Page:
• The main principal curvature
L_{pp, \gamma-norm} = \frac{t^{\gamma}}{2} \left( L_{xx}+L_{yy} - \sqrt{(L_{xx}-L_{yy})^2 + 4 L_{xy}^2} \right)
expressed in terms of \gamma-normalized derivatives with
\partial_{\xi} = t^{\gamma/2} \partial_x, \partial_{\eta} = t^{\gamma/2} \partial_y.
  • The square of the \gamma-normalized square eigenvalue difference
N_{\gamma-norm} = \left( L_{pp, \gamma-norm}^2 - L_{qq, \gamma-norm}^2 \right)^2 = t^{4 \gamma} (L_{xx}+L_{yy})^2 \left( (L_{xx}-L_{yy})^2 + 4 L_{xy}^2 \right).
  • The square of the \gamma-normalized eigenvalue difference
A_{\gamma-norm} = \left( L_{pp, \gamma-norm} - L_{qq, \gamma-norm} \right)^2 = t^{2 \gamma} \left( (L_{xx}-L_{yy})^2 + 4 L_{xy}^2 \right).

The notion of \gamma-normalized derivatives is essential here, since it allows the ridge and valley detector algorithms to be calibrated properly. By requiring that for a one-dimensional Gaussian ridge embedded in two (or three dimensions) the detection scale should be equal to the width of the ridge structure when measured in units of length (a requirement of a match between the size of the detection filter and the image structure it responds to), it follows that one should choose \gamma = 3/4. Out of these three measures of ridge strength, the first entity L_{pp, \gamma-norm} is a general purpose ridge strength measure with many applications such as blood vessel detection and road extraction. Nevertheless, the entity A_{\gamma-norm} has been used in applications such as fingerprint enhancement,[6] real-time hand tracking and gesture recognition[7] as well as for modelling local image statistics for detecting and tracking humans in images and video.[8]

There are also other closely related ridge definitions that make use of normalized derivatives with the implicit assumption of \gamma = 1.[9] Develop these approaches in further detail. When detecting ridges with \gamma = 1, however, the detection scale will be twice as large as for \gamma = 3/4, resulting in more shape distortions and a lower ability to capture ridges and valleys with nearby interfering image structures in the image domain.

History[edit]

The notion of ridges and valleys in digital images was introduced by Haralick in 1983[10] and by Crowley concerning difference of Gaussians pyramids in 1984.[11][12] The application of ridge descriptors to medical image analysis has been extensively studied by Pizer and his co-workers[13][14][15] resulting in their notion of M-reps.[16] Ridge detection has also been furthered by Lindeberg with the introduction of \gamma-normalized derivatives and scale-space ridges defined from local maximization of the appropriately normalized main principal curvature of the Hessian matrix (or other measures of ridge strength) over space and over scale. These notions have later been developed with application to road extraction by Steger et al.[17][18] and to blood vessel segmentation by Frangi et al.[19] as well as to the detection of curvilinear and tubular structures by Sato et al.[20] and Krissian et al.[21] A review of several of the classical ridge definitions at a fixed scale including relations between them has been given by Koenderink and van Doorn.[22] A review of vessel extraction techniques has been presented by Kirbas and Quek.[23]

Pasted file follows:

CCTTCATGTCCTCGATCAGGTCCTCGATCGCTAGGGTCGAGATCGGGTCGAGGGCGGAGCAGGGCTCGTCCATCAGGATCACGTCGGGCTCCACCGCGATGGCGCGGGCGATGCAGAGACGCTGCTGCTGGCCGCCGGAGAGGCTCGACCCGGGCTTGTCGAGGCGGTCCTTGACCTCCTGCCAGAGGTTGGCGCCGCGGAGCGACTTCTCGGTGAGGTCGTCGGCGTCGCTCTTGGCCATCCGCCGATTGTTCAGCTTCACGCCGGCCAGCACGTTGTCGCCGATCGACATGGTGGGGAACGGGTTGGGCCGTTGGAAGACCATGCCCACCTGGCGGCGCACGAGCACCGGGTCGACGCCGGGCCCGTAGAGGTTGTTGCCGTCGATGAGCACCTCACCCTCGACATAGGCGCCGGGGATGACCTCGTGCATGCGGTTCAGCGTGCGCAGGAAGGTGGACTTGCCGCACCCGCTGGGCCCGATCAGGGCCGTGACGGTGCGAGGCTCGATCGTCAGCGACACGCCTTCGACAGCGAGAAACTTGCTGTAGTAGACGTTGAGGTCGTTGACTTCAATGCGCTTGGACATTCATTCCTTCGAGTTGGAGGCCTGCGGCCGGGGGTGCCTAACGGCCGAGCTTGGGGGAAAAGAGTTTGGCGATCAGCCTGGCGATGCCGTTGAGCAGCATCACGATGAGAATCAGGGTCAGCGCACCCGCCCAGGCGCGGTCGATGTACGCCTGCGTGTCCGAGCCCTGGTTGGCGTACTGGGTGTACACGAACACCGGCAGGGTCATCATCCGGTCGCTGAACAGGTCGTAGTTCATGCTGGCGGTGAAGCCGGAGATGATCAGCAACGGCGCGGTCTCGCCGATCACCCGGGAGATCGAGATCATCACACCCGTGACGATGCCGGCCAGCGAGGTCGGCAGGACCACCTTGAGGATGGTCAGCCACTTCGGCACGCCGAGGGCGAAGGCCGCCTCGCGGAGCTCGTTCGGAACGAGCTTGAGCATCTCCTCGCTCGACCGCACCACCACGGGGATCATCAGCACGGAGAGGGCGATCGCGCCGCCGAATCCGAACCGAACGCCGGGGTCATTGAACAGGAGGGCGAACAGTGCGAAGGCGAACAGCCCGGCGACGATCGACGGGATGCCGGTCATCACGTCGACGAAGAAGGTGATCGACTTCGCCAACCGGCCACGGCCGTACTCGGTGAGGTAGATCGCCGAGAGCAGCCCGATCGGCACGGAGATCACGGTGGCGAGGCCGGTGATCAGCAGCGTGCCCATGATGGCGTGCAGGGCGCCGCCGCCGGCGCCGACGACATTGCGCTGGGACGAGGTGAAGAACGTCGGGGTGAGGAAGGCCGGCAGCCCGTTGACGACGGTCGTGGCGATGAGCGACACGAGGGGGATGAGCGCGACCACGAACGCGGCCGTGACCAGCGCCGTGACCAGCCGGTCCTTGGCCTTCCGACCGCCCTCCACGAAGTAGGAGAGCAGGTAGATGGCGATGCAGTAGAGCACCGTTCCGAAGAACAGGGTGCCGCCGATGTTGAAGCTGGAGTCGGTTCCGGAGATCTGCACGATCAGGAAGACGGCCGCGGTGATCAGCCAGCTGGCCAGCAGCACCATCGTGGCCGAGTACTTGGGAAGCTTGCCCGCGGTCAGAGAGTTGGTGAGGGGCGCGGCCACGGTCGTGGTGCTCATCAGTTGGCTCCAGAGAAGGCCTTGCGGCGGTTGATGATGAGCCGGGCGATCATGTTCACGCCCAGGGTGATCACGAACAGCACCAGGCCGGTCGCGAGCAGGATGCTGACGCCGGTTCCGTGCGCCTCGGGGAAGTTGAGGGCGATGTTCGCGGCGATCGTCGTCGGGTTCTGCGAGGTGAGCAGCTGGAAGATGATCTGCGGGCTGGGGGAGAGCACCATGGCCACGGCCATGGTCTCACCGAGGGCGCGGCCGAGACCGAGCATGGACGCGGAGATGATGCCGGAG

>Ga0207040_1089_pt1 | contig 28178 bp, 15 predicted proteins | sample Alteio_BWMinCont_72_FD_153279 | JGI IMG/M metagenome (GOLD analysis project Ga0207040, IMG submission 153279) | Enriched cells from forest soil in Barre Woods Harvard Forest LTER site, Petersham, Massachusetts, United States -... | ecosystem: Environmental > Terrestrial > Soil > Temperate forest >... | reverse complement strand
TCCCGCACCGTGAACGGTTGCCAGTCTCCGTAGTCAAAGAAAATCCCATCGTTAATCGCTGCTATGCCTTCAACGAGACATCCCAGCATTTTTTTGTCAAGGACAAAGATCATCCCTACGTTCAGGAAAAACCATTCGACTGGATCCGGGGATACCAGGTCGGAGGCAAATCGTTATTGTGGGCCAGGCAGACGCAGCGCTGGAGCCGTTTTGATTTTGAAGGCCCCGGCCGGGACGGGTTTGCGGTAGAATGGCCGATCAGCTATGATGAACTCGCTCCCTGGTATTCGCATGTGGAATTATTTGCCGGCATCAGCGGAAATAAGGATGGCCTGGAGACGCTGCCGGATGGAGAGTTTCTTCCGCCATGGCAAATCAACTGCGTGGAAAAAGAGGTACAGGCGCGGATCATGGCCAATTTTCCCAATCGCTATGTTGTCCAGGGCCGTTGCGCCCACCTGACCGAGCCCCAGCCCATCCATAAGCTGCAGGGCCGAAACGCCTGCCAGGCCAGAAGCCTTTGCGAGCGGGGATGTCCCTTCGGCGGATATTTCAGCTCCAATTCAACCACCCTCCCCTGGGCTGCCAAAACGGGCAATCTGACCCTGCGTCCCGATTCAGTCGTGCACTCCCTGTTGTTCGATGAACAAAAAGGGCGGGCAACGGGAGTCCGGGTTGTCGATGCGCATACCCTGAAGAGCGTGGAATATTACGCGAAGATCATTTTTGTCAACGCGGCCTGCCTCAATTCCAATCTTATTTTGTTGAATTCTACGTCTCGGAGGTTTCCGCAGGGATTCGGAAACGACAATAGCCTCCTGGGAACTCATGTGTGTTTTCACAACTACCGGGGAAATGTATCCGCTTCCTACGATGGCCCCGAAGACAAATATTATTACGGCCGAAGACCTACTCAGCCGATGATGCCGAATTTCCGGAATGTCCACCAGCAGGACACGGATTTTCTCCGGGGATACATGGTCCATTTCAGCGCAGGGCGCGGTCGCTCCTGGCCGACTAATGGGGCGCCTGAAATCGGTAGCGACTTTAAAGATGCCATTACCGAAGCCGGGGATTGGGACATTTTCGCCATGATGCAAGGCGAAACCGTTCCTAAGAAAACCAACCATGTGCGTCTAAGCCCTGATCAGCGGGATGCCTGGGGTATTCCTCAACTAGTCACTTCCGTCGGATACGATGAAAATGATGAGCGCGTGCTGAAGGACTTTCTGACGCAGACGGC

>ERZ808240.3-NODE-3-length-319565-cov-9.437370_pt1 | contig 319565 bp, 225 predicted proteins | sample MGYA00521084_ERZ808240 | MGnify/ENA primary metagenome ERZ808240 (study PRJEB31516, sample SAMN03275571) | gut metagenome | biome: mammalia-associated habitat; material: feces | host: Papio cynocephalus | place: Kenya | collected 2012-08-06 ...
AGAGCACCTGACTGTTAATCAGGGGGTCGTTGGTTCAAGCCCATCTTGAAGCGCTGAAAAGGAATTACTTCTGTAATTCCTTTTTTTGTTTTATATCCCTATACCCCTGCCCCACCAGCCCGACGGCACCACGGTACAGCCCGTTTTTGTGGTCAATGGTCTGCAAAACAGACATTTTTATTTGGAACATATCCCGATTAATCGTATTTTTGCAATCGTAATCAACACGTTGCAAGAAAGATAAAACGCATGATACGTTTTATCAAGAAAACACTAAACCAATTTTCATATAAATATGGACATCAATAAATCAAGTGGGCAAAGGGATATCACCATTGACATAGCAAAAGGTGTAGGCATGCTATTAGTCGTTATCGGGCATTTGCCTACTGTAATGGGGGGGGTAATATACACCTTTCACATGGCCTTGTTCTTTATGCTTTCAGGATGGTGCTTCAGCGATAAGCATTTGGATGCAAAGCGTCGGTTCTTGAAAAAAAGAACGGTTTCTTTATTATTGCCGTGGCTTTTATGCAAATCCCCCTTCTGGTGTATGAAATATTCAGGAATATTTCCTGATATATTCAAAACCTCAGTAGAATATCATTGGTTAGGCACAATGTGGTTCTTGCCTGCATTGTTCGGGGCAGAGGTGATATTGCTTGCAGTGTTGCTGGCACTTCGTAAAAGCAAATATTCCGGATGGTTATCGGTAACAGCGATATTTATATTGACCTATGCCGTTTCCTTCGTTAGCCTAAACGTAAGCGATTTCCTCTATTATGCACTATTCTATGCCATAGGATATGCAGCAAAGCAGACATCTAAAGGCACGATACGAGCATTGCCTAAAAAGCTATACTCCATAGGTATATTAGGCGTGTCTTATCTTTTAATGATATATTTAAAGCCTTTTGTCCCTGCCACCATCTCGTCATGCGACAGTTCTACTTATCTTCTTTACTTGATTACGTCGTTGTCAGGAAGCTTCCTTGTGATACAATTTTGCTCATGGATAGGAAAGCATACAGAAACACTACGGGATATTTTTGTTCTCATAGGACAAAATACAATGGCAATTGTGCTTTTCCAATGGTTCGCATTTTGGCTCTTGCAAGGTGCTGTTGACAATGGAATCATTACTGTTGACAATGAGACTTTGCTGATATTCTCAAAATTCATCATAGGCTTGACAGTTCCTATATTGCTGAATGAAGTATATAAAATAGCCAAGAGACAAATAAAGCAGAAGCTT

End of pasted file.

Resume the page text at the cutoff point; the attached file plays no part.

Definition of ridges and valleys in N dimensions[edit]

In its broadest sense, the notion of ridge generalizes the idea of a local maximum of a real-valued function. A point \mathbf{x}_0 in the domain of a function f:\mathbb{R}^n \rightarrow \mathbb{R}is a local maximum of the function if there is a distance \delta>0 with the property that if \mathbf{x} is within \delta units of \mathbf{x}_0, then f(\mathbf{x}) < f(\mathbf{x}_0). It is well known that critical points, of which local maxima are just one type, are isolated points in a function's domain in all but the most unusual situations (i.e., the nongeneric cases).